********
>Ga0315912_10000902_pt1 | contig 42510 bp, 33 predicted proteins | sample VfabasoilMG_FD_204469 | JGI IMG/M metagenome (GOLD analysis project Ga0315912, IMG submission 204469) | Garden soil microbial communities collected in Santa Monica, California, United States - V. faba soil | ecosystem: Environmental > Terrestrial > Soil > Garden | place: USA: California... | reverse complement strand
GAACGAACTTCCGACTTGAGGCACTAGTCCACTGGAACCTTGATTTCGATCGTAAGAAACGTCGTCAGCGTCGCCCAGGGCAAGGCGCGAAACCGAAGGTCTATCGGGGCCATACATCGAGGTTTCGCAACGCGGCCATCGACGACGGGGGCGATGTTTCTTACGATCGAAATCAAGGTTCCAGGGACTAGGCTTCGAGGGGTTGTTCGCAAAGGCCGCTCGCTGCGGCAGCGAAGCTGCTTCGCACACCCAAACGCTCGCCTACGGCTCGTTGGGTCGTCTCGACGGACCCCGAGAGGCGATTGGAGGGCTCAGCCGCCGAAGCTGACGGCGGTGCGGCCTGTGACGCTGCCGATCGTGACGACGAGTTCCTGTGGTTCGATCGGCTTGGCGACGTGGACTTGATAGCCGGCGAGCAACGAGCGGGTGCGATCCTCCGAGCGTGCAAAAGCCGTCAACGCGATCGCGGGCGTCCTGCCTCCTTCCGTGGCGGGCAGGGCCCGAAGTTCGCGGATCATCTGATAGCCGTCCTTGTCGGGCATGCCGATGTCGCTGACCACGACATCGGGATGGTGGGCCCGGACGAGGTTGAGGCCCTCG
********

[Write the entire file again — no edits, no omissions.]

>Ga0315912_10000902_pt1 | contig 42510 bp, 33 predicted proteins | sample VfabasoilMG_FD_204469 | JGI IMG/M metagenome (GOLD analysis project Ga0315912, IMG submission 204469) | Garden soil microbial communities collected in Santa Monica, California, United States - V. faba soil | ecosystem: Environmental > Terrestrial > Soil > Garden | place: USA: California... | reverse complement strand
GAACGAACTTCCGACTTGAGGCACTAGTCCACTGGAACCTTGATTTCGATCGTAAGAAACGTCGTCAGCGTCGCCCAGGGCAAGGCGCGAAACCGAAGGTCTATCGGGGCCATACATCGAGGTTTCGCAACGCGGCCATCGACGACGGGGGCGATGTTTCTTACGATCGAAATCAAGGTTCCAGGGACTAGGCTTCGAGGGGTTGTTCGCAAAGGCCGCTCGCTGCGGCAGCGAAGCTGCTTCGCACACCCAAACGCTCGCCTACGGCTCGTTGGGTCGTCTCGACGGACCCCGAGAGGCGATTGGAGGGCTCAGCCGCCGAAGCTGACGGCGGTGCGGCCTGTGACGCTGCCGATCGTGACGACGAGTTCCTGTGGTTCGATCGGCTTGGCGACGTGGACTTGATAGCCGGCGAGCAACGAGCGGGTGCGATCCTCCGAGCGTGCAAAAGCCGTCAACGCGATCGCGGGCGTCCTGCCTCCTTCCGTGGCGGGCAGGGCCCGAAGTTCGCGGATCATCTGATAGCCGTCCTTGTCGGGCATGCCGATGTCGCTGACCACGACATCGGGATGGTGGGCCCGGACGAGGTTGAGGCCCTCG